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gay menGay Men Should Grow a Pair, by Kevin Jackson

Don’t blame Alec Baldwin for his anti-gay rants…blame gay men. Ironically, gay men need to get some balls.

Throughout history, masculine or “butch” gay guys were too “gay” to admit their sexuality.

Take Rock Hudson. Hudson wanted to hide his gaiety so badly, he changed his name from Roy to ROCK!

Born Roy Harold Scherer, Jr, had Rock Hudson come out sooner, he could have changed the way “NOT Gay” men viewed gaiety. However, because of the cowardice of men like “Rock Hudson,” the only frame of reference for the “NOT Gay” was the very effeminate gays.

For us, the very definition, the exemplar, the paragon of sissy, was a person like Jack McFarland, the very gay character from the TV show Will and Grace, played by Sean Patrick Hayes.

Hayes, it was rumored early on in the show was “a straight man, playing a gay man.” Even a “NOT Gay” person with a broken gaydar knew Sean was gay. In fact, Sean is so gay, his butthole has a butthole.

TV Tropes describes the Jack McFarland type:

The stereotypical epitome of a gay man. He’s flamboyantly effeminate in his dress, speech, mannerisms, and interests. He wears tight (often leather) pants and a loose, blousy shirt that appears to be made for a much larger man, often with a bandana, scarf, or kerchief tied around his neck. These will all be in bright or pastel colors. Sometimes he wears extremely noticeable jewelry…There is nothing ambiguous about this gay.

Extreme cases will include a near-opaque slang, referring to himself and his gay friends with female pronouns…Insofar as he has a personality, it will often be vain and catty, or even cowardly…he talks about it every second of the day he isn’t talking about clothes, the latest celebrity breakdown, or (celebrities’) puppies.

There is indeed a “gay” way of talking. Tim Gunn from Project Runway talks “gay,” or at least what we “NOT Gay” have come to know as gay. I have never heard an admitted gay talk like Barry White or Billy Dee Williams.

Henry Rogers and Ron Smyth, professors at the University of Toronto, investigated this.

According to Rogers, people can usually differentiate gay- and straight-sounding voices based on certain phonetic patterns. “We have identified a number of phonetic characteristics that seem to make a man’s voice sound gay,” says Rogers. “We want to know how men acquire this way of speaking.”[1]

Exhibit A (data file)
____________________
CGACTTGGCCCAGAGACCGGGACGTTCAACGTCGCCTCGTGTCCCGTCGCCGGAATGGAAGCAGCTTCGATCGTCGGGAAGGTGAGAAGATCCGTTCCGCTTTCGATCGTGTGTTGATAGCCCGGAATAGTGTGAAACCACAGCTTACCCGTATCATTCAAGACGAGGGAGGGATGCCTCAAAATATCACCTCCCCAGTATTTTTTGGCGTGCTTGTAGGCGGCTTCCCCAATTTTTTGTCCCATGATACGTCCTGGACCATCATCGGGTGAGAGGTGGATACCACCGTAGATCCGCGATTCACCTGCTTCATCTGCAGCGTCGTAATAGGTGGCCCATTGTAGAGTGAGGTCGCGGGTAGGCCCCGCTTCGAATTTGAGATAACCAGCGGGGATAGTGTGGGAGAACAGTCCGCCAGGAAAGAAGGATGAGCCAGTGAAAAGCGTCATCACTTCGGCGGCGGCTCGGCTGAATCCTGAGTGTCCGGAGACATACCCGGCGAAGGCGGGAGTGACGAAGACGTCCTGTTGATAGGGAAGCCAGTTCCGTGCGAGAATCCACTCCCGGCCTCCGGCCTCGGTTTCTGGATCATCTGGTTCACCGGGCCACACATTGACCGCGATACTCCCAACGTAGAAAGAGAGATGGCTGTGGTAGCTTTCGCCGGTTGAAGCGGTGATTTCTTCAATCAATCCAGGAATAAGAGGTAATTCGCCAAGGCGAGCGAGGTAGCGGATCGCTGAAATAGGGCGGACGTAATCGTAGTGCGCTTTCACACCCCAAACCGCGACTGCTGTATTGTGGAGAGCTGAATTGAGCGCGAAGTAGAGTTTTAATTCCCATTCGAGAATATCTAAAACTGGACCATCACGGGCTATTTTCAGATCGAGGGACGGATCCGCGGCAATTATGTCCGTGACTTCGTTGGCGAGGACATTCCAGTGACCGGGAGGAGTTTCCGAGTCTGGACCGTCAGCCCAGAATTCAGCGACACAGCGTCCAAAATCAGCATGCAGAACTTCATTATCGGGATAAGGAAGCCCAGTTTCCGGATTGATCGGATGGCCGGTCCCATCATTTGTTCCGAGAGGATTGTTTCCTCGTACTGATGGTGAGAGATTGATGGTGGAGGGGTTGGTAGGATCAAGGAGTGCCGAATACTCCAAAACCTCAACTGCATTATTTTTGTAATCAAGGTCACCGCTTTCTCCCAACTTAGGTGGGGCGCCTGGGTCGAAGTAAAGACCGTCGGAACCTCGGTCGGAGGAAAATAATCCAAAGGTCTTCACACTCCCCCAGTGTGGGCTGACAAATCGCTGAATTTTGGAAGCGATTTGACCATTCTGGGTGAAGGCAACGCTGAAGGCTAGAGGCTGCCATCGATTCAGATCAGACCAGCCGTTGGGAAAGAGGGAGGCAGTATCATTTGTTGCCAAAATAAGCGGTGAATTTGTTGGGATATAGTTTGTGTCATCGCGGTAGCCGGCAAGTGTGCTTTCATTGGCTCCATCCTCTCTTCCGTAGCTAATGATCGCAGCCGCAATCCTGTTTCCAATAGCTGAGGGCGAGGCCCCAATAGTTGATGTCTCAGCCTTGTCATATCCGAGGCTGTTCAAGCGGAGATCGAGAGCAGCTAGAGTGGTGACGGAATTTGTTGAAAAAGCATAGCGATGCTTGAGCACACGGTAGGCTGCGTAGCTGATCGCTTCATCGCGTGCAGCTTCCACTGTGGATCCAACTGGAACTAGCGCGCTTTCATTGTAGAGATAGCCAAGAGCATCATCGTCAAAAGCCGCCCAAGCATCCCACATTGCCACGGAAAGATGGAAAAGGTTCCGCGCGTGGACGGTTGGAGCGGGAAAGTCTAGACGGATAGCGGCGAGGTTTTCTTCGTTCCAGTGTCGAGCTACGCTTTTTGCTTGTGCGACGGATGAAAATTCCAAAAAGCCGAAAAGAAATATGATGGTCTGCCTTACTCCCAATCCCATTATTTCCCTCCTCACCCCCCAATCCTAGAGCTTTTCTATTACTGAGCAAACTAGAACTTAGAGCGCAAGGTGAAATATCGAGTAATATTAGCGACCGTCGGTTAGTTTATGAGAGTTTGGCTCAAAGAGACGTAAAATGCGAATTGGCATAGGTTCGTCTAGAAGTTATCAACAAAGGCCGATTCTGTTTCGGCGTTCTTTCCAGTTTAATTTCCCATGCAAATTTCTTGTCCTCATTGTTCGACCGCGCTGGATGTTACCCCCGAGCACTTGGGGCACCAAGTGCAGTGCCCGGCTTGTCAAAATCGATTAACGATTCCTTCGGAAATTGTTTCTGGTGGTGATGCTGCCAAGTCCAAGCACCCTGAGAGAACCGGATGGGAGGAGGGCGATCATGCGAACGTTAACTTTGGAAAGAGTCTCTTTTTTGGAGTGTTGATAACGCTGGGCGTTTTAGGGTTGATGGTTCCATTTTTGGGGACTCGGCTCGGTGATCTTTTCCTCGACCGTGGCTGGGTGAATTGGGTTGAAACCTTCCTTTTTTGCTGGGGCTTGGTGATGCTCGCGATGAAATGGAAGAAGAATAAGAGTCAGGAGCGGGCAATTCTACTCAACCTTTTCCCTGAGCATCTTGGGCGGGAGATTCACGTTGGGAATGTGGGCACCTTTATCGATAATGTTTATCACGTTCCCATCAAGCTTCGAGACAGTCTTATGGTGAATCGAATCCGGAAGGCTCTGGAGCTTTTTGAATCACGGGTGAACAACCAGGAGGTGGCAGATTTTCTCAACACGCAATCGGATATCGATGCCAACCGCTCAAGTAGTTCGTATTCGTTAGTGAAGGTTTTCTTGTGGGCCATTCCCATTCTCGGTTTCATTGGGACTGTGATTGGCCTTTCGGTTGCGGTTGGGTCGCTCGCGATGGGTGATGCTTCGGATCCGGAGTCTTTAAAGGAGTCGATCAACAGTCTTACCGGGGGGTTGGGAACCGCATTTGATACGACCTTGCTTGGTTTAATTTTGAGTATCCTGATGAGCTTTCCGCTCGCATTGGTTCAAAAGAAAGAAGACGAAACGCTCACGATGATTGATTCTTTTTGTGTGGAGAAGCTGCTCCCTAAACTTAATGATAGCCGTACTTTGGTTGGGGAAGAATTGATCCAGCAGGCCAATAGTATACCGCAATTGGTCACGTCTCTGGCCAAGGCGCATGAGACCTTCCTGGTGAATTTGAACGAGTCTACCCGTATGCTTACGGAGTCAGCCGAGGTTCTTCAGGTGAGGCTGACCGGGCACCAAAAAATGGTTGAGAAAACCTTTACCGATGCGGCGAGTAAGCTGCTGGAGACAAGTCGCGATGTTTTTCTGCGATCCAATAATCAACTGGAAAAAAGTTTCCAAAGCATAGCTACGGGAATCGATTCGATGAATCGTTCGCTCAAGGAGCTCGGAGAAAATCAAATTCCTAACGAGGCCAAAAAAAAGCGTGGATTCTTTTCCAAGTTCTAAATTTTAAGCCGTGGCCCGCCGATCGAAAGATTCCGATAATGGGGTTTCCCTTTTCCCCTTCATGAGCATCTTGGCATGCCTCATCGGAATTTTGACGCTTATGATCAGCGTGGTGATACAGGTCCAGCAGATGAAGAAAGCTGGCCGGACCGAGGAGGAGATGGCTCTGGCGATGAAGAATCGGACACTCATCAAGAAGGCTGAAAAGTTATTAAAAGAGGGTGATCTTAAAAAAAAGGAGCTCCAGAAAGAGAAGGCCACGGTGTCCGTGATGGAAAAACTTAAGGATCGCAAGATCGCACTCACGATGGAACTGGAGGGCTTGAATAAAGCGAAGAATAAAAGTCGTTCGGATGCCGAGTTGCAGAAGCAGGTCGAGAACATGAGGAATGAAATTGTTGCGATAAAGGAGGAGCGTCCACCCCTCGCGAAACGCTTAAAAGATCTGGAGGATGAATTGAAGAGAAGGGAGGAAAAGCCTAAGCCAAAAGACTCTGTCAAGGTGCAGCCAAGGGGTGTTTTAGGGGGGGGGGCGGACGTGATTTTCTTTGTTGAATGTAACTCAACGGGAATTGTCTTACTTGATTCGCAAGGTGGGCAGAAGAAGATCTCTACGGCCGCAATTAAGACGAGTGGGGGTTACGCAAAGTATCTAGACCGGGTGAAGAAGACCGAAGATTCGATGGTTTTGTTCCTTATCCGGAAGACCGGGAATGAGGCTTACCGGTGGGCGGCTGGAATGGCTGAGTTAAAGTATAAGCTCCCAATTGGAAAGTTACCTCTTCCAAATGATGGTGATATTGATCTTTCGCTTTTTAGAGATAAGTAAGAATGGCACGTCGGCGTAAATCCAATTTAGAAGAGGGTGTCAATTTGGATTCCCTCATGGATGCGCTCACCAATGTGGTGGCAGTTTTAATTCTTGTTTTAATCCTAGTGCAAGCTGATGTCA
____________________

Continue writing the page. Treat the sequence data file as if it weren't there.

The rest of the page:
A study at Stanford University involving a small sample group investigated claims that people can identify gay males by their speech and that these listeners use pitch range and fluctuation in deciding.[2] Results were inconclusive:

Although he found that listeners could distinguish gay from straight men, he failed to find any convincing empirical differences in pitch between these two groups. […] This study is representative of others that have failed to find concrete differences in the speech of gay and straight men.[3]

The Stanford study may very well be true today, but again it’s rare that the masculine gay freely admits his gaiety. And on the rare occasion when one “comes out,” most of us knew old boy was gay anyway.

How many macho gay guys do you know? At least butch Lesbians have the decency to wear that military-style haircut and walk “macho,” so they are easily identifiable.

Straight guys are often accused of being macho, but we don’t complain. Short guys are said to be “Napoleonic,” with no outcry. But say anything about gays, and they act so gay about it. Gay men, those two nuggets down there are not decorations…use ‘em.

And stop blaming the NOT Gay for calling you punks, wussies, sissies, queens, or whatever. It’s YOUR fault!

© 2013 Kevin Jackson – The Black Sphere, LLC – All Rights Reserved

 


[1] Rynor, Micah (February 18, 2002). “Researchers examine patterns in gay speech”. News@UofT. University of Toronto. Archived from the original on November 1, 2007. Retrieved January 19, 2011.

[2] Gaudio, Rudolph (1994) “Sounding Gay: Pitch Properties in the Speech of Gay and Straight Men.” American Speech 69: 30-57

[3] “Gayspeak”glbtq: an encyclopedia of gay, lesbian, bisexual, transgender, & queer culture. glbtq, inc. 2004. Retrieved January 19, 2011.



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